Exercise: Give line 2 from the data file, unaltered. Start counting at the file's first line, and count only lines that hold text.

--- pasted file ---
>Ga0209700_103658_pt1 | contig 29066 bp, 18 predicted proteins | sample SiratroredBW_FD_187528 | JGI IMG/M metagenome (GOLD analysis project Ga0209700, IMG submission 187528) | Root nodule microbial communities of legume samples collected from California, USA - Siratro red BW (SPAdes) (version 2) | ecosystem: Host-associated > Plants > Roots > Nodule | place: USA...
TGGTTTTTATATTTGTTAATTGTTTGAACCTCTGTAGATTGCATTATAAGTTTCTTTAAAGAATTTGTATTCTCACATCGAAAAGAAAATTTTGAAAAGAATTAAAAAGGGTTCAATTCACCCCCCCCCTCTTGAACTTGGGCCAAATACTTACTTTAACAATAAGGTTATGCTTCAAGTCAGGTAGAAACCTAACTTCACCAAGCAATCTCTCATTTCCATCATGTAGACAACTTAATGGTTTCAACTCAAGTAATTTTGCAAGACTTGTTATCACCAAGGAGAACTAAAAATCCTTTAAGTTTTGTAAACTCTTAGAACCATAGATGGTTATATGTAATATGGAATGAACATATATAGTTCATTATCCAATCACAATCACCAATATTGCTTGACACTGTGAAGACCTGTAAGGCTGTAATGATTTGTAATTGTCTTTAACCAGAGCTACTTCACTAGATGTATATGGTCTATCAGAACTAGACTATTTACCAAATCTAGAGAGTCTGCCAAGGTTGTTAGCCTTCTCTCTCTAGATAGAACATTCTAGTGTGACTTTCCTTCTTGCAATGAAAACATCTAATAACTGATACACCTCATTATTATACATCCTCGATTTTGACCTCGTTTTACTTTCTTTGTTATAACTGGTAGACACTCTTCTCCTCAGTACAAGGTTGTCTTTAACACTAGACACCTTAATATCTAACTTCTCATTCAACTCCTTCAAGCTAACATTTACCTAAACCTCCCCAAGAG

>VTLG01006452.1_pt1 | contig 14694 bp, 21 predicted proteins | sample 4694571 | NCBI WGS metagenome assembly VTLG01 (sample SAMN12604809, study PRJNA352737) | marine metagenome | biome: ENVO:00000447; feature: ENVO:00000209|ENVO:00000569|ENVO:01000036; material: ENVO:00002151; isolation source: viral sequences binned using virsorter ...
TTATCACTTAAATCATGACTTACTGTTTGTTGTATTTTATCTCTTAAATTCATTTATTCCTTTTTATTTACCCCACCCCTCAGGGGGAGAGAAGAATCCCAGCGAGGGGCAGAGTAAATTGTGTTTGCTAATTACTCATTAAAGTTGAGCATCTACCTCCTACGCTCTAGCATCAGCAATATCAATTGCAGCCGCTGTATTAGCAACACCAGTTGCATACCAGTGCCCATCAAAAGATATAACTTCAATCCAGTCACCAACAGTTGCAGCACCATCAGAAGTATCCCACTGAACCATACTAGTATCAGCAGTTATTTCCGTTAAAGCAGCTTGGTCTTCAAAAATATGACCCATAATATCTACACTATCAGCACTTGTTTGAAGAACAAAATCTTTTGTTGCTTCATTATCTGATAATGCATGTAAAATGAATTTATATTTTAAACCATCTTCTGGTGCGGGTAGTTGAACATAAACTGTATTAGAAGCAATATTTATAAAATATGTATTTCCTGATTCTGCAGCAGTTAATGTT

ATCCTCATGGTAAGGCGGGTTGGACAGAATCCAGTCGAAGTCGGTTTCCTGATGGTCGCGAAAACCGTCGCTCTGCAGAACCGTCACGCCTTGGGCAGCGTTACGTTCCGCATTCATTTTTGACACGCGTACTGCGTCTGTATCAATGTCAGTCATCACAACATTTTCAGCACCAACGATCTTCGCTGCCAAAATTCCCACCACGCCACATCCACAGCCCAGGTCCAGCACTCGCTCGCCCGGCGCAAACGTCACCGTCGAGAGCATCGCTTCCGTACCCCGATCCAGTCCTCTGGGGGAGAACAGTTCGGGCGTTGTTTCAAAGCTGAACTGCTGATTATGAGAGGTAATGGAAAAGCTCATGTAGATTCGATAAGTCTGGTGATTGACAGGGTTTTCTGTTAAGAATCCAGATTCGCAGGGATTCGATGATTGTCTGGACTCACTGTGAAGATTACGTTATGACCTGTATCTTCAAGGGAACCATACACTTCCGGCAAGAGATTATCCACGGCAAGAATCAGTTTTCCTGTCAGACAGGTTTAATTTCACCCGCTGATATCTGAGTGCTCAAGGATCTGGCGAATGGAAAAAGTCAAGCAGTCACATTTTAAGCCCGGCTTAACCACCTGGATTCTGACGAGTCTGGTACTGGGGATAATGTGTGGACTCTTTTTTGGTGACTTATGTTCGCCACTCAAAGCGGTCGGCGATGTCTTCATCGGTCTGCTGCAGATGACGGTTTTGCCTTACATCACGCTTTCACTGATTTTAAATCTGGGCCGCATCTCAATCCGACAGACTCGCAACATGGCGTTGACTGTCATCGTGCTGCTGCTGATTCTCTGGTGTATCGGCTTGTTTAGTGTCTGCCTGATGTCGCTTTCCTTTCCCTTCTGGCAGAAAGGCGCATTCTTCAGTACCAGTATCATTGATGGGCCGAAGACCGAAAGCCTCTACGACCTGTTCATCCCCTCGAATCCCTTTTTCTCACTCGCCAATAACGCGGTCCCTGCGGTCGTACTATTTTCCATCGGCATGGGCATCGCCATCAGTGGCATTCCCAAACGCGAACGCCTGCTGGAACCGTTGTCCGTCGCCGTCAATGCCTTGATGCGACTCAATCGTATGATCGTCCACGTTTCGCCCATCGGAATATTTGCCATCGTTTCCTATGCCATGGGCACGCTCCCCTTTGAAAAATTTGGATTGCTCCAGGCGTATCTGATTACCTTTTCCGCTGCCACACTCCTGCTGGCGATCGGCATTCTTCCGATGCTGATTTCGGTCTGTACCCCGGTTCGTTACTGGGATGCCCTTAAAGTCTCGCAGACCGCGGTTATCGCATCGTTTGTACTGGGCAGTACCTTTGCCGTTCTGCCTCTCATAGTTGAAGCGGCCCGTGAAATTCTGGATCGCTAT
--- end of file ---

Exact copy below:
TGGTTTTTATATTTGTTAATTGTTTGAACCTCTGTAGATTGCATTATAAGTTTCTTTAAAGAATTTGTATTCTCACATCGAAAAGAAAATTTTGAAAAGAATTAAAAAGGGTTCAATTCACCCCCCCCCTCTTGAACTTGGGCCAAATACTTACTTTAACAATAAGGTTATGCTTCAAGTCAGGTAGAAACCTAACTTCACCAAGCAATCTCTCATTTCCATCATGTAGACAACTTAATGGTTTCAACTCAAGTAATTTTGCAAGACTTGTTATCACCAAGGAGAACTAAAAATCCTTTAAGTTTTGTAAACTCTTAGAACCATAGATGGTTATATGTAATATGGAATGAACATATATAGTTCATTATCCAATCACAATCACCAATATTGCTTGACACTGTGAAGACCTGTAAGGCTGTAATGATTTGTAATTGTCTTTAACCAGAGCTACTTCACTAGATGTATATGGTCTATCAGAACTAGACTATTTACCAAATCTAGAGAGTCTGCCAAGGTTGTTAGCCTTCTCTCTCTAGATAGAACATTCTAGTGTGACTTTCCTTCTTGCAATGAAAACATCTAATAACTGATACACCTCATTATTATACATCCTCGATTTTGACCTCGTTTTACTTTCTTTGTTATAACTGGTAGACACTCTTCTCCTCAGTACAAGGTTGTCTTTAACACTAGACACCTTAATATCTAACTTCTCATTCAACTCCTTCAAGCTAACATTTACCTAAACCTCCCCAAGAG